All You Need To Know About Sleep Paralysis And Why It Sounds So Scary

All You Need To Know About Sleep Paralysis And Why It Sounds So Scary

Most people haven't heard of the sleep disorder known as sleep paralysis. Many of us have suffered from sleep paralysis at least once in our lives, whether we remember it or not. It's a medical condition when someone while waking up, experiences the inability to move or speak, having a sense of paralysis. The condition is also often accompanied by hallucinations, which makes the situation even more terrifying. These are 11 facts that look at different aspects of sleep paralysis:


1) Stress and exhaustion are two many factors that cause sleep paralysis.


Several studies have consistently shown that people who are tired, anxious, or sleep-deprived are more likely to experience sleep paralysis. Researchers have been trying for a long time to understand why people experience sleep paralysis. Still, there has been no valid explanation for the condition so far.


2) It's not a dangerous condition.


Although we cannot deny that sleep paralysis is a terrifying experience, there is no actual danger. It doesn't cause any physical harm to our body. There've been no clinical deaths reported until now. One 'solution' is to trick yourself into not being horrified whenever you experience the 'paralysis'. Tell yourself that it's just a dream and it's not real. It might feel like forever; however, the more you stay calm, the less scary it will be. Self-reassurance is the key!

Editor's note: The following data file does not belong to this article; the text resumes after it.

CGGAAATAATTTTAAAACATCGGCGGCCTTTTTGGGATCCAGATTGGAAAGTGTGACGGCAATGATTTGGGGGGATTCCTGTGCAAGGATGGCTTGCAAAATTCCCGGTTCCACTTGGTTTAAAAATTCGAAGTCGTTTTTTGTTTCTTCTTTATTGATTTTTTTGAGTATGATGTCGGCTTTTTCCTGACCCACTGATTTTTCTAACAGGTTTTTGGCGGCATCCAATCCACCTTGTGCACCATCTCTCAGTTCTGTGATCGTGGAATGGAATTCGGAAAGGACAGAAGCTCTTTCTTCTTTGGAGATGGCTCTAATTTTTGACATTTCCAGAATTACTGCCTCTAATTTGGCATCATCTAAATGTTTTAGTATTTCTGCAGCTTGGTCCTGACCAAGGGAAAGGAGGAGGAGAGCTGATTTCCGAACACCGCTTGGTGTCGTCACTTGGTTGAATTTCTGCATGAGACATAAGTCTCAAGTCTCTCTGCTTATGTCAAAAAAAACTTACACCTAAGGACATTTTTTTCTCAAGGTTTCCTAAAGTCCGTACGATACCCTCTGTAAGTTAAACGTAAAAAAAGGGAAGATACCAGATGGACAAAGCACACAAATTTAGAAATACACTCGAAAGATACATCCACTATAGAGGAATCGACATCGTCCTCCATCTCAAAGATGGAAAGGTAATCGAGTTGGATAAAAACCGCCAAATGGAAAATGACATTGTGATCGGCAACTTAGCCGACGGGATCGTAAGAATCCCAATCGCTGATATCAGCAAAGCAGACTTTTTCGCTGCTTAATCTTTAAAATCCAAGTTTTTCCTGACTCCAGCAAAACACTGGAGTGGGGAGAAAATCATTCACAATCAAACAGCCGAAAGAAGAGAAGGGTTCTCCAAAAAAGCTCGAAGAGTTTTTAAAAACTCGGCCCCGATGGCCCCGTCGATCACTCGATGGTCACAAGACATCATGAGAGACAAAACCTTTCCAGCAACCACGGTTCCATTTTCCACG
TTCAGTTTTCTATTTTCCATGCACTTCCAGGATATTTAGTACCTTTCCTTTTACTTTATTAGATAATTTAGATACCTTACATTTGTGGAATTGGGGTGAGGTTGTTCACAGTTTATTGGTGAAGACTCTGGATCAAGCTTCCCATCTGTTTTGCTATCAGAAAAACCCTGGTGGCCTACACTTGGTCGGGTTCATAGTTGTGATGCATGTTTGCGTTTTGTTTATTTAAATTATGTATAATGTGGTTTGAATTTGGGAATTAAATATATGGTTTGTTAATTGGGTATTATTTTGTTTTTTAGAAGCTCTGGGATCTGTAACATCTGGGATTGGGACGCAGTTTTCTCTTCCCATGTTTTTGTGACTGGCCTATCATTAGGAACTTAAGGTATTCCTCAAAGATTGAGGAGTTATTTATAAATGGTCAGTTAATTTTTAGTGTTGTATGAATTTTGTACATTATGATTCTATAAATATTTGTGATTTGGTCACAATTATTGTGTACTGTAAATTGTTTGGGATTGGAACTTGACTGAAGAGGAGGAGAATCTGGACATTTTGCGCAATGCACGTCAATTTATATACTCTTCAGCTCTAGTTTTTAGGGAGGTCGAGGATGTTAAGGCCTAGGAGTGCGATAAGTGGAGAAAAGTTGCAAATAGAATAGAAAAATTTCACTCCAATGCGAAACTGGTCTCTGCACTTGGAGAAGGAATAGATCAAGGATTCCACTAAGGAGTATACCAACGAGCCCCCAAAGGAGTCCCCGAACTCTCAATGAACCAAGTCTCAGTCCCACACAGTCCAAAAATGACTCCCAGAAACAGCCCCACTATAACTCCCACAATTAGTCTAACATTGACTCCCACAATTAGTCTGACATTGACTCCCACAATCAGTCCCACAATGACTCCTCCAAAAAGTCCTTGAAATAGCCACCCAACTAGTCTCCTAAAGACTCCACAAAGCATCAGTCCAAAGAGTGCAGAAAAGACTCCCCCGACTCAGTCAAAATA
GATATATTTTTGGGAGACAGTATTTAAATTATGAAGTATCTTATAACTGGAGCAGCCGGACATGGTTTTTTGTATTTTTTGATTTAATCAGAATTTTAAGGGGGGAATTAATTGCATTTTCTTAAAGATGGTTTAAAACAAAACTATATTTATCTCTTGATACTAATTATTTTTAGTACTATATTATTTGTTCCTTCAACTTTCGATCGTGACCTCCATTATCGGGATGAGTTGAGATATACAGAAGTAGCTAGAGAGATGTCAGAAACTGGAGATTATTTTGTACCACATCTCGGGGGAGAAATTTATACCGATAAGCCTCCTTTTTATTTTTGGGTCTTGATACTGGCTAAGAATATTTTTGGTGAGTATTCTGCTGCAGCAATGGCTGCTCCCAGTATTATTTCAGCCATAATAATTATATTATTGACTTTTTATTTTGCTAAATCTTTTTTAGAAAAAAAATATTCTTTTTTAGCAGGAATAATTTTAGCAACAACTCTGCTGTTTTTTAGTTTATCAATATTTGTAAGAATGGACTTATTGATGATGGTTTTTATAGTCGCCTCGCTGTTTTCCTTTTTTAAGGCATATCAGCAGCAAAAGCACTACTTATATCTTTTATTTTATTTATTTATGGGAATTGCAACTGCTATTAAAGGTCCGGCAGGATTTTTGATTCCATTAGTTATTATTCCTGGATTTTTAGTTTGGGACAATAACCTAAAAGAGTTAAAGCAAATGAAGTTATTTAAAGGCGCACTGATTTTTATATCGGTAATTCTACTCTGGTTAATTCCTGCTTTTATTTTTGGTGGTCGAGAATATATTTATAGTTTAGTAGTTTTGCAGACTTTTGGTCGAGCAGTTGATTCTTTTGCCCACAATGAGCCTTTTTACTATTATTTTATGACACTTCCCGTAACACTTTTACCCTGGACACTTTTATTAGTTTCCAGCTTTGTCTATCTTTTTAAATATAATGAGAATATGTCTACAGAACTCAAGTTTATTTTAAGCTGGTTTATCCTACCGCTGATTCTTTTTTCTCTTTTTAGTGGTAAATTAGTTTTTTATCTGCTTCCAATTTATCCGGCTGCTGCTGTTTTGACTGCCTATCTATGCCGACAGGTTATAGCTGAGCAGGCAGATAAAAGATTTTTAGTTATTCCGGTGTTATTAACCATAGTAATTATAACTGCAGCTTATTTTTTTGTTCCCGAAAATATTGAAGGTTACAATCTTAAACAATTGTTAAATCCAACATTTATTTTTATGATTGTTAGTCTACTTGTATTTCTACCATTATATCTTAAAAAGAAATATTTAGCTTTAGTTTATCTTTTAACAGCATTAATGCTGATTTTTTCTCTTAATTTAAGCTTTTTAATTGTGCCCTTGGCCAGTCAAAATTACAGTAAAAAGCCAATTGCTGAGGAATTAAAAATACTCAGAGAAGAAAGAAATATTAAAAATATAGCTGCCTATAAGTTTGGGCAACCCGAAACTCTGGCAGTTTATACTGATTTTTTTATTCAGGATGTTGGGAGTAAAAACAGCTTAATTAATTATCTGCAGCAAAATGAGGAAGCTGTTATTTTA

3) We lose control over our body.


No matter how hard we try, even if somehow we are aware when we are in a state of sleep paralysis, we cannot wake our body up. Some of us can just move our fingers or wiggle our toes or facial muscles. That eventually helps us wake up, but the majority of people have to wait until the horror is over. The state of sleep paralysis can last from twenty seconds to a few minutes.


4) There are historical cases of the condition.


Researchers have been trying to explain and understand the phenomenon of sleep paralysis. Medical texts from Persia, which date back to the tenth century, also have reports of sleep paralysis. In 1664, a Dutch physician made the first-ever observation of sleep paralysis. The physician claimed that a fifty-year-old woman was suffering from 'nightmares'; that's the name that was given to the condition until the 19th century. Eventually, the condition was renamed as 'sleep palsy' and then 'sleep paralysis'.


All You Need To Know About Sleep Paralysis And Why It Sounds So Scary

5) Fuseli's interpretation of sleep paralysis.


A significant historical example of sleep paralysis can be spotted in a Renaissance painting by the Swiss painter, Henry Fuseli. The painting displays a demon that represents the feeling of extreme pressure on the chest that someone senses when they experience sleep paralysis.


6) It isn't a disease!


Remember that sleep paralysis is NOT a disease but a totally natural occurrence. It can happen to anyone. Many studies have proved that most people have experienced the condition at least once in their lives and they probably don't even know it. The level of intensity of the experience varies from person to person. In most cases, young adults and individuals who have a history of mental illnesses are more likely to experience the condition.